It is associated with an international company called Blue Cross Asia and Pacific, which claims to cover 500,000 clients in different countries and also has no connection with the US organisation.
A spokesman for lawyers representing the Blue Cross organisation in Chicago says: 'We have requested that the UK company stop using the name Blue Cross.'
The British company, which trades under the name of Blue Cross Preferred Hospital Plans, has put the matter into the hands of its lawyers.
It claims it will provide better benefits at a more competitive cost than the competition.
Blue Cross will launch its product range on 3 February. The policies will be sold by agents and intermediaries. They will be supervised by regional directors who each buy a territory.
Directors are not expected to sell plans, although they can do so if they wish. However, regional directors will receive fees on every premium paid by clients through agencies held in their territory.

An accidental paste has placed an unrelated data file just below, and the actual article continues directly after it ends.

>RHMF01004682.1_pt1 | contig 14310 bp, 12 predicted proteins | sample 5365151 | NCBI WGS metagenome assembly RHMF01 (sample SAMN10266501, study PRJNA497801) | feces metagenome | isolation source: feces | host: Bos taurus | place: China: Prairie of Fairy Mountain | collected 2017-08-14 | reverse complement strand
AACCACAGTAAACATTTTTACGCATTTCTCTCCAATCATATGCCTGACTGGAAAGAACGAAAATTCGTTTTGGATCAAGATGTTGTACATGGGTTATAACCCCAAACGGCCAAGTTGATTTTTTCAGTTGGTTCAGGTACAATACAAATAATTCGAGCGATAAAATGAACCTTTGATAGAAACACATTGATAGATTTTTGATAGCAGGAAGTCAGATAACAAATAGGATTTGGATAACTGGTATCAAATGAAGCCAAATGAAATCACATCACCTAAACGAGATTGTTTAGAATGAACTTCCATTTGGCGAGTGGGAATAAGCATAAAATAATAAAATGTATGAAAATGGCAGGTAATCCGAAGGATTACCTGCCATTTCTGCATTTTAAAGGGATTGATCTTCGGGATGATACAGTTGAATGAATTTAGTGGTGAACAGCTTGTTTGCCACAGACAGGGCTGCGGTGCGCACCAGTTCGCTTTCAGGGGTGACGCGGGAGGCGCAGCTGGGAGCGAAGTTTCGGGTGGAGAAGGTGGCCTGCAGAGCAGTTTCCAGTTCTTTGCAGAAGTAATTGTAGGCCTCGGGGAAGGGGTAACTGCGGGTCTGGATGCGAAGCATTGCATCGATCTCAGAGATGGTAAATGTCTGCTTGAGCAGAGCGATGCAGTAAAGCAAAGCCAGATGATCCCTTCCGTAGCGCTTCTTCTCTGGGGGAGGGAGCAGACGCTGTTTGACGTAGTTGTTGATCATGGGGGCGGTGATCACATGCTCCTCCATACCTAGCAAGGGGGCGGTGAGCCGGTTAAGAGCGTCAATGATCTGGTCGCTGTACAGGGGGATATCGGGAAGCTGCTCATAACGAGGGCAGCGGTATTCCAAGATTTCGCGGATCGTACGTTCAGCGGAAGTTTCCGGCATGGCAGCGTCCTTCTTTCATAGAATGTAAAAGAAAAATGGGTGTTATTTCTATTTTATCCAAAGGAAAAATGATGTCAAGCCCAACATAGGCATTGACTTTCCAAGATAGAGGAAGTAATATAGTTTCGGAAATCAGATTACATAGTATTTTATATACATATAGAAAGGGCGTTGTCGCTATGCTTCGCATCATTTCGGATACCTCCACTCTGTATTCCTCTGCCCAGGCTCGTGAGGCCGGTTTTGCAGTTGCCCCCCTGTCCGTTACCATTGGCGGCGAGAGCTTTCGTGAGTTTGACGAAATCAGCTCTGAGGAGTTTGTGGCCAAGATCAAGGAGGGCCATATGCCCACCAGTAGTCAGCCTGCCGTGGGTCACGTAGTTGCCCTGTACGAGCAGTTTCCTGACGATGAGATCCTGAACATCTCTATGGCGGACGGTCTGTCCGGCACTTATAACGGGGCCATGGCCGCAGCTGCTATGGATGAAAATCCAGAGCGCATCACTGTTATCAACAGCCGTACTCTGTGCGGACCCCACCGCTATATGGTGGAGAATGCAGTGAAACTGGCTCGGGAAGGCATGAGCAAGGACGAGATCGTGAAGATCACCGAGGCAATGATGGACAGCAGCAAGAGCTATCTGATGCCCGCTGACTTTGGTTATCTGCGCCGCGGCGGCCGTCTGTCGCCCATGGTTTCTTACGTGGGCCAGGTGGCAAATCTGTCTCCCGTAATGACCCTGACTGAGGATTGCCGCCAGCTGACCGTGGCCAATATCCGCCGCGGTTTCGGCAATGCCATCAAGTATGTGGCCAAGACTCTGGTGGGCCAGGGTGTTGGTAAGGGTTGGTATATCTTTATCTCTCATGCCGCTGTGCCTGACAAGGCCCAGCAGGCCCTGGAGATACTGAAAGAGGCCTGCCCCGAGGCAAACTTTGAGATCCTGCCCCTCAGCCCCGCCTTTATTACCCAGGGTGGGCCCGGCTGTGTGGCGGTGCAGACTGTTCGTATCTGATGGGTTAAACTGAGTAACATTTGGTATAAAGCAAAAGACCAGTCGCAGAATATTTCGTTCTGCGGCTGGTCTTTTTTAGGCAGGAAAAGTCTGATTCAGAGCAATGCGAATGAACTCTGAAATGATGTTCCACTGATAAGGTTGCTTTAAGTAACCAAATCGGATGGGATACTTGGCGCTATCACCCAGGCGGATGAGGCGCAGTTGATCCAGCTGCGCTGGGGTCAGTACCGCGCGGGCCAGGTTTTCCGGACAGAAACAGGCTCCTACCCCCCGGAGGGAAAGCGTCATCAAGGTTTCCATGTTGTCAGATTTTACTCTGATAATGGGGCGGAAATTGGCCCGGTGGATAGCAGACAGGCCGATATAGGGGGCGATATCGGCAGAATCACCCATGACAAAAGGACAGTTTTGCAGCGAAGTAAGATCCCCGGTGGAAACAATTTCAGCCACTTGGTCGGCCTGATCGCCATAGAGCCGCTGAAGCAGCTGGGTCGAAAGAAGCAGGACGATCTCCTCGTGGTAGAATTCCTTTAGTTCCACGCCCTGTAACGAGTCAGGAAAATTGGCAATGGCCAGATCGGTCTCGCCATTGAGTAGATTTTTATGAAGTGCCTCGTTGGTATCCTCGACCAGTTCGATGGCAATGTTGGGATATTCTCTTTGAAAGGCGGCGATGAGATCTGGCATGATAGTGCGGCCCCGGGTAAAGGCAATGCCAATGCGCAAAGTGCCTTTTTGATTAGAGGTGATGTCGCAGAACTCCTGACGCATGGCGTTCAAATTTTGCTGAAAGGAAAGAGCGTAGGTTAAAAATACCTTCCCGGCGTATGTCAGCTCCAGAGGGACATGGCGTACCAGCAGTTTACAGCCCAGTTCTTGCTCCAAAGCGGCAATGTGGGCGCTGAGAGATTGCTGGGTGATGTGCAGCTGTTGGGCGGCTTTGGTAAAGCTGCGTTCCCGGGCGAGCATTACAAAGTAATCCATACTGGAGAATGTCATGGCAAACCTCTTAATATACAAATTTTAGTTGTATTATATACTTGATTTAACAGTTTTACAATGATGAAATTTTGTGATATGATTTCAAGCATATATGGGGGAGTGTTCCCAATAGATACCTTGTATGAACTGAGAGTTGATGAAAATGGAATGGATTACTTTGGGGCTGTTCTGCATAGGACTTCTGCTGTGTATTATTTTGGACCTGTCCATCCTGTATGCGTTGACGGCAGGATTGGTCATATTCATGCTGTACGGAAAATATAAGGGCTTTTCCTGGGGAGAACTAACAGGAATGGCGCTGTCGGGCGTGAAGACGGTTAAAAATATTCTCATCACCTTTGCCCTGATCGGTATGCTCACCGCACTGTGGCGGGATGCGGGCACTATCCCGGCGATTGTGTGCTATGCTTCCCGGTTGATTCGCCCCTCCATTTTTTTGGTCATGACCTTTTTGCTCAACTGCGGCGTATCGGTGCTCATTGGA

The medical fees insurance market is highly competitive. However, according to Blue Cross's literature sent to prospective regional directors, 'our secret weapon lies in our commission rates'.
The renewal commissions in particular are significantly higher than the industry norm. Blue Cross claims that it will be particulary competitively priced in the 25-50 age group.
A 35-year-old single man would pay pounds 12.96 a month with Blue Cross for a six-week wait policy. With Bupa the premium is pounds 14.45 a month.
The Blue Cross Living Care policy, which has a range of options, starts with basic cover for pounds 17.67 a month.
And the top-of-the-range Preferred Hospital Plan is pounds 30.58 a month. The most comprehensive Bupa policy is pounds 69.28 a month and includes cover for the big London teaching hospitals.
Blue Cross has more than 100 'preferred hospitals' with which it has negotiated procedural price limits. Other hospitals, including the major London teaching hospitals, are not normally available to Blue Cross subscribers.
Penny O'Nions, a doctor and a director of the independent financial advisers De Havilland, says: 'GPs like to use particular specialists. If you have a preferred hospital scheme it can be a problem.
'You will have to see what hospitals are available and then you can consult only those specialists which use hospitals on the list.'
Niel Roberts, managing director of Blue Cross, says: 'The maximum distance a patient would have to travel to a preferred hospital is 25 miles.
'And if it is a very specialised condition and a medical necessity the plan allows for access to any hospital in the country.'Reuse content